Volkswagen AG is looking to raise as much as $9.4 billion from the initial public offering of its iconic sports-car maker Porsche in what could be Europe's largest listing in more than a decade.
The German carmaker said late Sunday it is seeking a valuation of $70.05 billion to $75.06 billion for the listing, below an earlier top-end goal of as much as $85.07 billion, with the deal going ahead at a time of deep market upheaval. European markets have been largely shut to IPOs for most of the year, with companies shying away from seeking new listings because of the region's energy crisis, rising interest rates and record inflation.
Amid the stock market slump, the plan to list is getting a boost from firm commitments of key cornerstone investors. Qatar Investment Authority, Norway's sovereign wealth fund, T. Rowe Price and ADQ are set to subscribe to preferred shares of as much as $3.7 billion, the manufacturer said.
"We are now in the homestretch with the IPO plans for Porsche and welcome the commitment of our cornerstone investors," VW's Chief Financial Officer Arno Antlitz said. The offer period will start on Sept. 20 with a planned trading start on Sept. 29.
During meetings with potential investors, VW pitched the listing as a chance to invest in a company that combines the best of carmaking rivals like Ferrari and luxury brands such as Louis Vuitton. While Ferrari and Porsche both target wealthy buyers, the Italian manufacturer remains in a league of its own, boasting industry-leading margins and delivering a fraction of Porsche's 300,000 annual sales.
At the mid-valuation point for the preference shares, the IPO would value Porsche at 10.2 times earnings before interest, tax, depreciation and amortization, according to Jefferies. This compares with Ferrari's multiple of 23.1 times. Still, Porsche's upper valuation almost matches VW's total market value -- comprising Audi, Skoda, the VW brand as well as Seat among others -- of $88.07 billion.
Porsche is targeting revenue of as much as $39.03 billion this year and return on sales of as much as 18%, up two points from last year, the company said in July. Returns are to climb above 20% in the long term.
Aside from offering investors a slice of one of the most recognizable names in carmaking, the IPO will hand back significant decision-making power to the Porsche-Piech family, who lost control of the sports-car maker more than a decade ago after a protracted takeover battle with VW.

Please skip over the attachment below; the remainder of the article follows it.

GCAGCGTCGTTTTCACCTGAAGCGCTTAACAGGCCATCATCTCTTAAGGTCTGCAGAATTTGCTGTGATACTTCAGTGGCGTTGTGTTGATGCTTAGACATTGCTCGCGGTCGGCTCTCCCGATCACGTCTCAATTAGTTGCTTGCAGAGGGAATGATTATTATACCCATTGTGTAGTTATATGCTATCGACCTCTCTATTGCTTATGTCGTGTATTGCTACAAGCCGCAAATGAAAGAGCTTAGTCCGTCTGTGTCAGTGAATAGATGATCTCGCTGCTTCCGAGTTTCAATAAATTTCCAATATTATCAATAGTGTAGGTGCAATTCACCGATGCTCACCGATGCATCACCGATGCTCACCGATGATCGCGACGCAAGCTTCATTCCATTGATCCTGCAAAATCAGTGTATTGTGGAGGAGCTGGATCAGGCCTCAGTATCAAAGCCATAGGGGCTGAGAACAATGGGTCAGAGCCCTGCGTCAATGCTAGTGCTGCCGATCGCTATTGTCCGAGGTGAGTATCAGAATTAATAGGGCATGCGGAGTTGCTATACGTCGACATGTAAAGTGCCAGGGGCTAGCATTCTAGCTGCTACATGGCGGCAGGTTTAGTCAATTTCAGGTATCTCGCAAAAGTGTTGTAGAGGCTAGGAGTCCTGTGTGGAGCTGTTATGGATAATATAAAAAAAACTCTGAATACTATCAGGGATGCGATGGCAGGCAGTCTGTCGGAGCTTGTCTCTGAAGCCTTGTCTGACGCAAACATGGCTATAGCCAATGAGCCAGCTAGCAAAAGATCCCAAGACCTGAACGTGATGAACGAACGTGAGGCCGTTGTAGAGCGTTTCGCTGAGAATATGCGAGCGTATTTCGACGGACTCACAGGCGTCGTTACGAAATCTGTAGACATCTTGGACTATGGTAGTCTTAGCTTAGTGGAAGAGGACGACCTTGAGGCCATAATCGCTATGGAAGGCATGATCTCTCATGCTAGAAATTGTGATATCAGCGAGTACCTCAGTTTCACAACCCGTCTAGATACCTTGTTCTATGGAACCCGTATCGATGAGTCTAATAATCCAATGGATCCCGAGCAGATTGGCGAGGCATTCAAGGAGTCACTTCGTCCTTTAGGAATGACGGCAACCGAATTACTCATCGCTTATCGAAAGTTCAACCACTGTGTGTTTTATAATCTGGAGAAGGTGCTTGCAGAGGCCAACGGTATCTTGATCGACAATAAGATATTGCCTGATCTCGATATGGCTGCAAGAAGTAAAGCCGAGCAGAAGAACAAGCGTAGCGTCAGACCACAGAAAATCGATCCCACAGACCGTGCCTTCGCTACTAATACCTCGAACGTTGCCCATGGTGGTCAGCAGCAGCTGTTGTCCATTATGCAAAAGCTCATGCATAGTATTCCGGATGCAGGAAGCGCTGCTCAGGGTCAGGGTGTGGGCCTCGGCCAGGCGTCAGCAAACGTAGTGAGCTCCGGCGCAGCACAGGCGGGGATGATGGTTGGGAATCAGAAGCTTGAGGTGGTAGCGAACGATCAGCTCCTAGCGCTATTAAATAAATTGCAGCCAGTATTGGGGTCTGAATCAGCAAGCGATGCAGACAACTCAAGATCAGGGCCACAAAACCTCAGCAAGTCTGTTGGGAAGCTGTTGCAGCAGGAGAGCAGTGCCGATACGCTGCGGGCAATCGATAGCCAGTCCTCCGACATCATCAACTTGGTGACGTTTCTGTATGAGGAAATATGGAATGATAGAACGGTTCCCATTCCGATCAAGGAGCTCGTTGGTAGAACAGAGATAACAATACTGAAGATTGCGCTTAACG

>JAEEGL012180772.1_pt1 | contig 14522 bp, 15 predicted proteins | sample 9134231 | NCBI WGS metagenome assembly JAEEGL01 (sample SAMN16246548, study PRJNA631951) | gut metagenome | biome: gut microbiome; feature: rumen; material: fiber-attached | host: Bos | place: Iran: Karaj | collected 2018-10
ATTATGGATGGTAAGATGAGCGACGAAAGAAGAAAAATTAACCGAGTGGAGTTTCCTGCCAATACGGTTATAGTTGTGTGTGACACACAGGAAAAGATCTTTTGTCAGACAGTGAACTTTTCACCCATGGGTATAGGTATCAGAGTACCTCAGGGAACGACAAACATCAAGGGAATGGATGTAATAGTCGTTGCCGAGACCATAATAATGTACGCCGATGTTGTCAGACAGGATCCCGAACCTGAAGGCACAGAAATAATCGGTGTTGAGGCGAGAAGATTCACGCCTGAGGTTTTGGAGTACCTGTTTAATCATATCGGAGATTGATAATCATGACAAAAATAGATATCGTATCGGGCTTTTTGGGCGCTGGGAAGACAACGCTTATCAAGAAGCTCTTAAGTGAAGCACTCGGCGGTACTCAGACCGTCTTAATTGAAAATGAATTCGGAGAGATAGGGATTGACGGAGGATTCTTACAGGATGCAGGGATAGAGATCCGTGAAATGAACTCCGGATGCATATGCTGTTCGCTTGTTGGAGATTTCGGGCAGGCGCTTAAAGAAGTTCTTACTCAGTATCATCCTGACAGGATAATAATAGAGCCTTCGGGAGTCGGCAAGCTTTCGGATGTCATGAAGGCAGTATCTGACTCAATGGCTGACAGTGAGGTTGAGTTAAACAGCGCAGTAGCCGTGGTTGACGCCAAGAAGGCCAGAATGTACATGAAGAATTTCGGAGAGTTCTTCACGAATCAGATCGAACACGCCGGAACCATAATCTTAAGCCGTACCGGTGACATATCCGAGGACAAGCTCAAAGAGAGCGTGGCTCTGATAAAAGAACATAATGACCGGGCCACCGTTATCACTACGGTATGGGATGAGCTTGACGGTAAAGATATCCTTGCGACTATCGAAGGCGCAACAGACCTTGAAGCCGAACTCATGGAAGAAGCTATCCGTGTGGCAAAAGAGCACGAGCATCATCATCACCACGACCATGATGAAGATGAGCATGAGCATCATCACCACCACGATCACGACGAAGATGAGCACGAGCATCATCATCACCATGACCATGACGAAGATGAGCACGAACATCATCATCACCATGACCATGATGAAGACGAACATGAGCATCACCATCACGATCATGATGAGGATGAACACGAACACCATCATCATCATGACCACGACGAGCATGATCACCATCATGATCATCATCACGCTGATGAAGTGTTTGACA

To account for the interests of the billionaire family, which holds 53% of VW's voting shares via the separately listed Porsche Automobil Holding, the Porsche IPO is complex and has triggered governance concerns that mirror those about VW's convoluted structure.
Investors will be able to subscribe to 25% of Porsche preferred shares, which carry no voting rights. The family will buy 25% plus one of Porsche's common shares with voting rights, meaning they will receive a minority blocking stake and sway on future key decisions. The family has agreed to pay a 7.5% premium on top of the price range for the preferred shares and plan to fund the acquisition with a mix of debt capital of as much as 7.9 billion euros and a special dividend payed out by VW.
Proceeds from the deal will help VW to finance its electric-vehicle transition and investments in software, the carmaker says.
While interest for the IPO has been high, some investors have said the appointment of Oliver Blume, Porsche's chief executive, to the helm of VW raises questions about Porsche's future independence, as well as a small free float of 12.5%, they say.
Still, an IPO of this size is so rare in Europe that it can defy the broader market downturn, with portfolio managers forced to take a hard look at the candidate because it will automatically enter the region's main equity benchmarks, people attending the meetings to drum up interest in the share sale have said.